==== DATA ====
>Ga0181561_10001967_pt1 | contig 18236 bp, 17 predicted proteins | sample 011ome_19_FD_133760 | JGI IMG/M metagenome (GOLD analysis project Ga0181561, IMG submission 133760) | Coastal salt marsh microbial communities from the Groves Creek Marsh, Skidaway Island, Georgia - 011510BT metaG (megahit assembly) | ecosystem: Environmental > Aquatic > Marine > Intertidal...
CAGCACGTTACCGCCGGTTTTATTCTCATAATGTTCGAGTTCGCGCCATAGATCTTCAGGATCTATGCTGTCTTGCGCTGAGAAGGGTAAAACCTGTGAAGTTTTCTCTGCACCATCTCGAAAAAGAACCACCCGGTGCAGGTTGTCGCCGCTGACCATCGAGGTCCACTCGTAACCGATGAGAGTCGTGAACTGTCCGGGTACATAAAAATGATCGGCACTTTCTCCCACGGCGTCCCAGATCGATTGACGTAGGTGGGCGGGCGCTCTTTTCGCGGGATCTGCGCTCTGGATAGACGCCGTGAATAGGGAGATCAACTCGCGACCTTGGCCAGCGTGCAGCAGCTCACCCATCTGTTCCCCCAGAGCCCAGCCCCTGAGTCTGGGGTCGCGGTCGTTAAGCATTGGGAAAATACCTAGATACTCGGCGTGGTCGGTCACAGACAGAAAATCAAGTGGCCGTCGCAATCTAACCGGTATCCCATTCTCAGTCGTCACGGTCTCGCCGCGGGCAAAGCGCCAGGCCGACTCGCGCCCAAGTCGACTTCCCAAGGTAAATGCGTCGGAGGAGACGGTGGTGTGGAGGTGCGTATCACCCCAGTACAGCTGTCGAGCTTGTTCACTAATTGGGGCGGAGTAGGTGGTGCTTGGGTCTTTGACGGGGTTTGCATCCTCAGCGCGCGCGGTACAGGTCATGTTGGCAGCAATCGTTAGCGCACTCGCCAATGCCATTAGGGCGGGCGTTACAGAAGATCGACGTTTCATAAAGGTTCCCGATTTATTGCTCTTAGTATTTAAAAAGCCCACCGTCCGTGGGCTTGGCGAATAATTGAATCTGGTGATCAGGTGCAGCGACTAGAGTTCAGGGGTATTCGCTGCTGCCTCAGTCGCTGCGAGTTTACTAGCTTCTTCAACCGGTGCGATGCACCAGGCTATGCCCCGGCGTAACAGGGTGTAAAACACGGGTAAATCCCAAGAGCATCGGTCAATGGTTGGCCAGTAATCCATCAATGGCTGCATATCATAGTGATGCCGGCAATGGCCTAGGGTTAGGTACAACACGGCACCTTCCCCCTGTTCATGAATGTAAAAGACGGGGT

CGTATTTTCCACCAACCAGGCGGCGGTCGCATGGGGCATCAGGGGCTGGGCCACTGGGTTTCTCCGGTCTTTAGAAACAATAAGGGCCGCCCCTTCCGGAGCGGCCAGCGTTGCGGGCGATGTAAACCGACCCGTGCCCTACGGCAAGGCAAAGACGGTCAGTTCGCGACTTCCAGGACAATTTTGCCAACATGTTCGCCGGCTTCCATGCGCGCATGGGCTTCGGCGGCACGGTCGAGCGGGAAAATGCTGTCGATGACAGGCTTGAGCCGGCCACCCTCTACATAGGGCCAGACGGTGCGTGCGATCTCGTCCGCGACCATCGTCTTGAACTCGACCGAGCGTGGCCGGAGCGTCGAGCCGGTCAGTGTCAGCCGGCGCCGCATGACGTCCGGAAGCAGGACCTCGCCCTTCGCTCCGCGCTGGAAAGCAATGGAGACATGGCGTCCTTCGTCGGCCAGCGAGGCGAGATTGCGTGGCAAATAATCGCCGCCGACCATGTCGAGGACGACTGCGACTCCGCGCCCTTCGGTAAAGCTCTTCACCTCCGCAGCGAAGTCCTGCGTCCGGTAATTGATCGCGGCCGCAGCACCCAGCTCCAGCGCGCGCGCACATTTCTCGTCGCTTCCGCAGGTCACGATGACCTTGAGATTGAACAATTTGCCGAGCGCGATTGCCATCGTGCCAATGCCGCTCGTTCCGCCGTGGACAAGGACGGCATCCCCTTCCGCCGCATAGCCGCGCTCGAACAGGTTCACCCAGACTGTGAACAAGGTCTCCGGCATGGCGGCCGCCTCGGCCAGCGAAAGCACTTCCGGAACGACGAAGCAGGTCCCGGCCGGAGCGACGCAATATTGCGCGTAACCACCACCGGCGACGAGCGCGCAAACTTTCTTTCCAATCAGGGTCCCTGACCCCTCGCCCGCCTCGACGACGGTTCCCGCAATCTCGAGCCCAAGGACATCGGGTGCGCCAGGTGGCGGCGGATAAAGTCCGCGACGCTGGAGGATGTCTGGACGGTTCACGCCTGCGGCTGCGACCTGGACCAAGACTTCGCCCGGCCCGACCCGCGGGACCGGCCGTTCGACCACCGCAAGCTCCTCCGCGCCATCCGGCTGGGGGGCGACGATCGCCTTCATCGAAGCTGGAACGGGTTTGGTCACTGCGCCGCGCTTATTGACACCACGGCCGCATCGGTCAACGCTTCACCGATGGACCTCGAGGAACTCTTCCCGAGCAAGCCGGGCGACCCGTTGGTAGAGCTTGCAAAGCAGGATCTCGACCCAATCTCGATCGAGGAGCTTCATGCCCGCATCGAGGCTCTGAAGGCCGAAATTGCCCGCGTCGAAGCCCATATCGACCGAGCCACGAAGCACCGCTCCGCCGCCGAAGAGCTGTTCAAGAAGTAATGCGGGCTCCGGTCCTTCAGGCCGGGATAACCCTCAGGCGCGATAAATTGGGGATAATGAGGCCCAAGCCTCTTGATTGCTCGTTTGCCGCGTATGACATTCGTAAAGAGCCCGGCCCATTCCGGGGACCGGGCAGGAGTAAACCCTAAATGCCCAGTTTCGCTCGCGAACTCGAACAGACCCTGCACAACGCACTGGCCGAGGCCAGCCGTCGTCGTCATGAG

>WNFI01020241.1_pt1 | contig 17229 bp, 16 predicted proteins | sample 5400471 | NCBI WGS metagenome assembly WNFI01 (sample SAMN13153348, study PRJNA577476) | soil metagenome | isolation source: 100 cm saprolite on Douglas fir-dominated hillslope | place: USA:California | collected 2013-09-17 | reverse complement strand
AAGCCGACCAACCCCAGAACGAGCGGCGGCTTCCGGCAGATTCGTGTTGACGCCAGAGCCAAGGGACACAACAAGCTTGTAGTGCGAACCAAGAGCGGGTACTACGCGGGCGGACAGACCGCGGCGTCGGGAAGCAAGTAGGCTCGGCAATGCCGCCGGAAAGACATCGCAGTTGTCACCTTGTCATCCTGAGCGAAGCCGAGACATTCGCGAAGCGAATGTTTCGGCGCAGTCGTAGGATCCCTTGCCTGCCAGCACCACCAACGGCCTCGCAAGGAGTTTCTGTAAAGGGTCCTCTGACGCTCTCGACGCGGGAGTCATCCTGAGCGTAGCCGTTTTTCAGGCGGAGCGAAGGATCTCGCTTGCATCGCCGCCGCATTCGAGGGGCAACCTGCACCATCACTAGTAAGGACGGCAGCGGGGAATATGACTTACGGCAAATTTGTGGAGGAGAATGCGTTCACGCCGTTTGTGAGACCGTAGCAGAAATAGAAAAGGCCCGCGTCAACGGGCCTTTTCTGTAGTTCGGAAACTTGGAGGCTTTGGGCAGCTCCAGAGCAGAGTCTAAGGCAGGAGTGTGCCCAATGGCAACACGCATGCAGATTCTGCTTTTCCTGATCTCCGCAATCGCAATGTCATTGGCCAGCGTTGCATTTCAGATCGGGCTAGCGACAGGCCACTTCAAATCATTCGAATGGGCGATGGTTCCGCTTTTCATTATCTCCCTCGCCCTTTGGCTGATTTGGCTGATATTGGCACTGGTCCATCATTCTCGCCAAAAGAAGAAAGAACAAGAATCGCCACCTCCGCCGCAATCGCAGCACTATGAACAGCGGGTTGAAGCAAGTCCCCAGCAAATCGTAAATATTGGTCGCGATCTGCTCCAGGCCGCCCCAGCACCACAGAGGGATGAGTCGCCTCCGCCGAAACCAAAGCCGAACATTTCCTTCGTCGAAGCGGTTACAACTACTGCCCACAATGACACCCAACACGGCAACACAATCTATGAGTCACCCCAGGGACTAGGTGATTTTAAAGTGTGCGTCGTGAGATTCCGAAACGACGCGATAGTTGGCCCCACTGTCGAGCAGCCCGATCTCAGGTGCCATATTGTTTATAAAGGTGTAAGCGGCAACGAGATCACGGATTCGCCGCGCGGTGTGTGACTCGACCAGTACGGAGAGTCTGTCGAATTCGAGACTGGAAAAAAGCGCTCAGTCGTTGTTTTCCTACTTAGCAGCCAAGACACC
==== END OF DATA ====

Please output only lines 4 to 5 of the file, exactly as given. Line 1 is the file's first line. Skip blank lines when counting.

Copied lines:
>WNFI01020241.1_pt1 | contig 17229 bp, 16 predicted proteins | sample 5400471 | NCBI WGS metagenome assembly WNFI01 (sample SAMN13153348, study PRJNA577476) | soil metagenome | isolation source: 100 cm saprolite on Douglas fir-dominated hillslope | place: USA:California | collected 2013-09-17 | reverse complement strand
AAGCCGACCAACCCCAGAACGAGCGGCGGCTTCCGGCAGATTCGTGTTGACGCCAGAGCCAAGGGACACAACAAGCTTGTAGTGCGAACCAAGAGCGGGTACTACGCGGGCGGACAGACCGCGGCGTCGGGAAGCAAGTAGGCTCGGCAATGCCGCCGGAAAGACATCGCAGTTGTCACCTTGTCATCCTGAGCGAAGCCGAGACATTCGCGAAGCGAATGTTTCGGCGCAGTCGTAGGATCCCTTGCCTGCCAGCACCACCAACGGCCTCGCAAGGAGTTTCTGTAAAGGGTCCTCTGACGCTCTCGACGCGGGAGTCATCCTGAGCGTAGCCGTTTTTCAGGCGGAGCGAAGGATCTCGCTTGCATCGCCGCCGCATTCGAGGGGCAACCTGCACCATCACTAGTAAGGACGGCAGCGGGGAATATGACTTACGGCAAATTTGTGGAGGAGAATGCGTTCACGCCGTTTGTGAGACCGTAGCAGAAATAGAAAAGGCCCGCGTCAACGGGCCTTTTCTGTAGTTCGGAAACTTGGAGGCTTTGGGCAGCTCCAGAGCAGAGTCTAAGGCAGGAGTGTGCCCAATGGCAACACGCATGCAGATTCTGCTTTTCCTGATCTCCGCAATCGCAATGTCATTGGCCAGCGTTGCATTTCAGATCGGGCTAGCGACAGGCCACTTCAAATCATTCGAATGGGCGATGGTTCCGCTTTTCATTATCTCCCTCGCCCTTTGGCTGATTTGGCTGATATTGGCACTGGTCCATCATTCTCGCCAAAAGAAGAAAGAACAAGAATCGCCACCTCCGCCGCAATCGCAGCACTATGAACAGCGGGTTGAAGCAAGTCCCCAGCAAATCGTAAATATTGGTCGCGATCTGCTCCAGGCCGCCCCAGCACCACAGAGGGATGAGTCGCCTCCGCCGAAACCAAAGCCGAACATTTCCTTCGTCGAAGCGGTTACAACTACTGCCCACAATGACACCCAACACGGCAACACAATCTATGAGTCACCCCAGGGACTAGGTGATTTTAAAGTGTGCGTCGTGAGATTCCGAAACGACGCGATAGTTGGCCCCACTGTCGAGCAGCCCGATCTCAGGTGCCATATTGTTTATAAAGGTGTAAGCGGCAACGAGATCACGGATTCGCCGCGCGGTGTGTGACTCGACCAGTACGGAGAGTCTGTCGAATTCGAGACTGGAAAAAAGCGCTCAGTCGTTGTTTTCCTACTTAGCAGCCAAGACACC